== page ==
Data management is a major concern for enterprise organizations, and for good reason. IDC forecasts that by 2025, the global datasphere will grow to 163 zetabytes (ZB). Access to all this data will unlock unique user experiences and a new world of business opportunities for organizations. Data is becoming increasingly diverse, dynamic, and distributed across on-/off-premises, including public cloud. Hybrid cloud environments combine these platforms to increase the benefits of data collection and use, but they come with their own set of challenges. These hurdles prevent organizations from efficiently managing and deriving maximum value from all their data.
The Internet of Things (IoT) is rapidly revolutionizing how enterprise organizations work, and technology budgets are increasingly reflecting the need for IoT investment. At least $3.1 billion of IT consulting services and $11.2 billion of systems integration services will be consumed building and implementing IoT solutions worldwide in the next three years. Organizations recognize that today’s faster pace of business and their desire for digitally enhanced business transformation means a bigger technology budget.
Following the 2014 Summer Davos Forum, China’s State Council issued a series of formal opinions in 2015 that outlined detailed general principles and measurement guidelines meant to encourage entrepreneurship and innovation, pursue innovation-driven development, and improve employment in China.
IDC’s research shows that today’s systems of record are being replaced by new systems of intelligence, which layer in new autonomic and predictive intelligence assets. This revolution, fueled by Digital Transformation, is highly visible in the ERP application suite.
IDC calls this enhanced ERP portfolio “intelligent ERP” (i-ERP) and “intelligent applications” (i-Apps). These products are starting to run businesses in an increasingly digital world.
Still think wide-scale robotics is the stuff of science fiction? Think again: global spending on robotics and drones solutions will total $103.1 billion in 2018 alone, a 22.1% increase over 2017. By 2021, IDC predicts that spending will double, accounting for a compound annual growth rate (CAGR) of 25.4%.
Organizations are already using 3rd Platform technologies, including mobile capabilities, to enhance how they operate and interact with stakeholders. Knowing how to elevate and accelerate current initiatives is critical to executing a successful, Digital-Transformation (DX) based strategy. One way to use these tools to accomplish a DX-driven goal is to combine these technologies to maximize value for their organization.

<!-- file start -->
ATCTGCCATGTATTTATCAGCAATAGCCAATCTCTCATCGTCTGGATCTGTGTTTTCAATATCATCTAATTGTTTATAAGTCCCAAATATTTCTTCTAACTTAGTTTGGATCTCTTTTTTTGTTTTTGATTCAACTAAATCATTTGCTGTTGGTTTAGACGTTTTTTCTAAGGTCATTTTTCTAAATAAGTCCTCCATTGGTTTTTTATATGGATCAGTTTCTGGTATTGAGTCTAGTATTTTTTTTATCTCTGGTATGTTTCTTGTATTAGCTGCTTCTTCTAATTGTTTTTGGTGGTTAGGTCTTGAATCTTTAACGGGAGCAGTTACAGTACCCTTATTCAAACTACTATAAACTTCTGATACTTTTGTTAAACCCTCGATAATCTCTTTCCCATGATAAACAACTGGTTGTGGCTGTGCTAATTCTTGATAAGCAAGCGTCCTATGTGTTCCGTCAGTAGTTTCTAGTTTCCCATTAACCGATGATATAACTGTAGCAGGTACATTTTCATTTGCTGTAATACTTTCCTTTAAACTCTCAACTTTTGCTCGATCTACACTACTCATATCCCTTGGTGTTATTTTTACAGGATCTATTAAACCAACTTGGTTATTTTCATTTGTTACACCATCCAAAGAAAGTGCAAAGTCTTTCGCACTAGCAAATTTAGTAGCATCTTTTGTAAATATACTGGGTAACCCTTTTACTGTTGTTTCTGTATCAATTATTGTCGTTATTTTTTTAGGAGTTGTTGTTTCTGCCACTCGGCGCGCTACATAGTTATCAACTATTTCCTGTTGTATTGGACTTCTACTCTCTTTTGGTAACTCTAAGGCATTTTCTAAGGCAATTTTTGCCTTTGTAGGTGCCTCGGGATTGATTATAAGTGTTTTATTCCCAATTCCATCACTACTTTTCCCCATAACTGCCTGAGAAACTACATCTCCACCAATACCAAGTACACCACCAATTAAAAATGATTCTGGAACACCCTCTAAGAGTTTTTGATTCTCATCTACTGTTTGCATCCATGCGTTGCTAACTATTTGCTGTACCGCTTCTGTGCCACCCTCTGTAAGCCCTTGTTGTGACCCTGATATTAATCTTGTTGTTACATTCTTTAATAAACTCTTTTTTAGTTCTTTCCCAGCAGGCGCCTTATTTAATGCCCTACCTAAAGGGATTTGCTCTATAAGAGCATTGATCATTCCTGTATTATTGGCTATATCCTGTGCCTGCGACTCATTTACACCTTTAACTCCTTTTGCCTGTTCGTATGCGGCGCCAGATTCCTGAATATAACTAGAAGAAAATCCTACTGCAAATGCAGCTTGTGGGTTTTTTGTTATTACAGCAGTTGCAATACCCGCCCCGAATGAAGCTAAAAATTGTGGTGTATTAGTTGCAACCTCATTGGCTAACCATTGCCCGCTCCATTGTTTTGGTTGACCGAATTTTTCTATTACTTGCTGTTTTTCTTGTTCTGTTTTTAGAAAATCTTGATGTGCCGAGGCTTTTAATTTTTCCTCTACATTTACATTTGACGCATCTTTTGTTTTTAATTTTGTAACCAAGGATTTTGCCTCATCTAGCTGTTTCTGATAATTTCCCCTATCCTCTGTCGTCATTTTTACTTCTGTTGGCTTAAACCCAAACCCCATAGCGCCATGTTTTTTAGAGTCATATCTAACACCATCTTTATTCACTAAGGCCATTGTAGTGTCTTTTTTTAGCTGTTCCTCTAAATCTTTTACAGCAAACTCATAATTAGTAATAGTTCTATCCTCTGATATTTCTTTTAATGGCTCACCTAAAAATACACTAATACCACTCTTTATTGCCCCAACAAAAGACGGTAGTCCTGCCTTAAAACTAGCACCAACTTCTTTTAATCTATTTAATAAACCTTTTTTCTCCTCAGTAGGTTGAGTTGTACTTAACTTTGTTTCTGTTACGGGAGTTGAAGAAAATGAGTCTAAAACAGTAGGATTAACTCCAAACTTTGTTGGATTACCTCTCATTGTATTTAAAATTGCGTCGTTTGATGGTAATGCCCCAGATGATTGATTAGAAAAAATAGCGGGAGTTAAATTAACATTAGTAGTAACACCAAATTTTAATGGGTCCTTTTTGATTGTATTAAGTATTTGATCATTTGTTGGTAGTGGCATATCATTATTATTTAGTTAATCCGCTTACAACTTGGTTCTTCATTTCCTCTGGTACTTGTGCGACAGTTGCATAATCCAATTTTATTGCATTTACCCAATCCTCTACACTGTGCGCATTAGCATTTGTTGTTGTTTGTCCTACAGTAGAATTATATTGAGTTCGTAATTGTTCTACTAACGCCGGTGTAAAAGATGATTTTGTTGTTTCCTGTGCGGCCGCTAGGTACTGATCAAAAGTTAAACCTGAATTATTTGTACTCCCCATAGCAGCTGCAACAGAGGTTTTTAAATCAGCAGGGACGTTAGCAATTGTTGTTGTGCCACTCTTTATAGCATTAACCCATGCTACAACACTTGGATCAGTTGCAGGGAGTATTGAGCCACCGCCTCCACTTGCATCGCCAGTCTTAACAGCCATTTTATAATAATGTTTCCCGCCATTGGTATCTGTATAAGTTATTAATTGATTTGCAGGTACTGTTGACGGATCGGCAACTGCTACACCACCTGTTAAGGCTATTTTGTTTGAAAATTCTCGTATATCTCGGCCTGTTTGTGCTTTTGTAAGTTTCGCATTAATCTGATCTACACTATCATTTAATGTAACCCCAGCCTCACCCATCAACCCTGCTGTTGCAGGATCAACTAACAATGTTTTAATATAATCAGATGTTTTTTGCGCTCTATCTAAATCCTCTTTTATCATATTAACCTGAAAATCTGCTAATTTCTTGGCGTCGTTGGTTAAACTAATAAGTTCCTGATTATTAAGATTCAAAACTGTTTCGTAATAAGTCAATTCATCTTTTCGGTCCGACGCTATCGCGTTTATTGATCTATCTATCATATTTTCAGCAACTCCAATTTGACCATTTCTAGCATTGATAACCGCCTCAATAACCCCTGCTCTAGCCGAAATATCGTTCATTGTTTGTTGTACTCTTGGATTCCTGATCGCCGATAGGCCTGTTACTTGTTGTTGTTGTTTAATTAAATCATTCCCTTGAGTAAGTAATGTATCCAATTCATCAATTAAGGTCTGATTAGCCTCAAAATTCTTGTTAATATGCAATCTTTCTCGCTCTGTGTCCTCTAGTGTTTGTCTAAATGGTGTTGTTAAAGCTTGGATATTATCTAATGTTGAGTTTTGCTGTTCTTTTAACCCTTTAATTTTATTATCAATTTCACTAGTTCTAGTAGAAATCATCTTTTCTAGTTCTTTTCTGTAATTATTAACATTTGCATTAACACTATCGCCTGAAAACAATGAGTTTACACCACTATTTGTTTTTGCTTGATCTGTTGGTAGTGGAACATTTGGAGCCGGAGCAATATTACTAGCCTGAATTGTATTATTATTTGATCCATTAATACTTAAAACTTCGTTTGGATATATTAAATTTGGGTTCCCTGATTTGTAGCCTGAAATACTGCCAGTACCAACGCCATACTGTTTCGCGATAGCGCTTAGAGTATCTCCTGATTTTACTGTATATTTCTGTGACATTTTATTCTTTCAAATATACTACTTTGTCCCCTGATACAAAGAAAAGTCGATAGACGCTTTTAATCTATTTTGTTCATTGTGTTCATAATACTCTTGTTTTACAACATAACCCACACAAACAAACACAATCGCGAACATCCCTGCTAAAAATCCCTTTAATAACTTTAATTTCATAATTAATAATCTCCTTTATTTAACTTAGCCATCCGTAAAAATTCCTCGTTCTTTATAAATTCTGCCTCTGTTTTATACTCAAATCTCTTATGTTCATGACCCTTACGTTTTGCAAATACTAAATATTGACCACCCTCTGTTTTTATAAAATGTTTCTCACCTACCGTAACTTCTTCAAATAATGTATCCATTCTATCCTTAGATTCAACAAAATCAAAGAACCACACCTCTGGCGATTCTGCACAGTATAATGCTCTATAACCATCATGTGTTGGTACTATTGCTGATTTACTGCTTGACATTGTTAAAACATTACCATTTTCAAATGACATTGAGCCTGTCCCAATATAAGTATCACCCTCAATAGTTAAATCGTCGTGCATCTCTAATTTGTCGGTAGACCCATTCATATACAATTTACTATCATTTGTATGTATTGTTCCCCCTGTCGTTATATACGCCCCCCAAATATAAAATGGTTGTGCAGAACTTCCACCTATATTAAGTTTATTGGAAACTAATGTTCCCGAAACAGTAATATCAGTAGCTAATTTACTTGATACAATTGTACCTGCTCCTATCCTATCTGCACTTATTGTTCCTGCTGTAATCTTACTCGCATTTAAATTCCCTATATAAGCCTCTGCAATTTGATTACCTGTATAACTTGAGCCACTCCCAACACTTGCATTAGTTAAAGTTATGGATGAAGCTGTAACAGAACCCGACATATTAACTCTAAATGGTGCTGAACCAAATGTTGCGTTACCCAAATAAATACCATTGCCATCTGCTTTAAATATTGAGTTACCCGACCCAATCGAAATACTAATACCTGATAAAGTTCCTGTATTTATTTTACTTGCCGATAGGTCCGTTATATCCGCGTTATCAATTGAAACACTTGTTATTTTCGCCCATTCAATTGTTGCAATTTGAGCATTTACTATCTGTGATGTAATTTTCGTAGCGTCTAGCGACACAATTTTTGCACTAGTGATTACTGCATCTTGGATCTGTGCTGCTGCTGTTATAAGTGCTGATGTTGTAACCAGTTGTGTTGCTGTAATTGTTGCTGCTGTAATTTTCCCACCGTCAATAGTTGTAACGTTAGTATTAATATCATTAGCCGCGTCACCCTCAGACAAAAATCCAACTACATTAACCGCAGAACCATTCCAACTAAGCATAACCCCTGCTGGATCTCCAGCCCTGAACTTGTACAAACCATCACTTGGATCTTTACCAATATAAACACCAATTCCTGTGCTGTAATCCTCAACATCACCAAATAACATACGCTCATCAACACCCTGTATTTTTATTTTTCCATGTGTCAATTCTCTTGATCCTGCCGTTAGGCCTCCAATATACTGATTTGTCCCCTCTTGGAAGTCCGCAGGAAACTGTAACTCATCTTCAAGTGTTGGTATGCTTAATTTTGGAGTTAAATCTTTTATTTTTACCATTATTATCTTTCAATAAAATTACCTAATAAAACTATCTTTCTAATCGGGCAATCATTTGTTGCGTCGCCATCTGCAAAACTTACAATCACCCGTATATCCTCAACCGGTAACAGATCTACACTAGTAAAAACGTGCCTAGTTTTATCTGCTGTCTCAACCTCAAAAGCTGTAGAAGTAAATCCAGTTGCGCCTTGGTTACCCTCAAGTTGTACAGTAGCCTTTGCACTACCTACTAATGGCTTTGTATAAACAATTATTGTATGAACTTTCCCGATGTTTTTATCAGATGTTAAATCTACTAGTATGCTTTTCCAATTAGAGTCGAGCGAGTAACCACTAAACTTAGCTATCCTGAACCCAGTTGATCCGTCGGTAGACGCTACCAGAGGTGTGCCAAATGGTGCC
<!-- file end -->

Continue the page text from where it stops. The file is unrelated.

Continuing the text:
While it is a newer technology, blockchain is already disrupting financial services, insurance, healthcare and supply chain solutions. Two main causes of this disruption are blockchain’s ability to enable disintermediation, and how it provides an immutable historical record of data. Blockchain technology itself solves many of the problems that data governance professionals, and data management technology vendors have been trying to solve for years: group consensus on the most recent version of the truth for a given entity, and full instance lineage (provenance) of the data.
While blockchain has been able to transform these solutions, forward-thinkers are asking: will blockchain have the same disruptive effect on data management? There are two main factors to consider when assessing blockchain’s potential to disrupt data integration, storage, and data integrity:
While today’s business environment is already digitally-powered, new technology advances are poised to deliver a radically new system of commerce. In fact, IDC predicts that by 2020, 50% of the Global 2000 will see much of their business depend on their ability to create digitally-enhanced products, services, and experiences. This expansion of Digital Transformation (DX) at a global scale signals a new digital economy.
As the market for intelligent applications and the software platforms used to build them has emerged, nomenclature confusion has grown. What should we call these applications, and what should we call the platforms, libraries and software tools used to build them?
The terminology matters. Vendors need to differentiate their products from the business intelligence and predictive analytics software that has existed for decades. ‘Intelligent applications’ and ‘business intelligence’ software provide two very different sets of functionality. For technology buyers who need to justify new solutions to budget holders, the terminology matters too.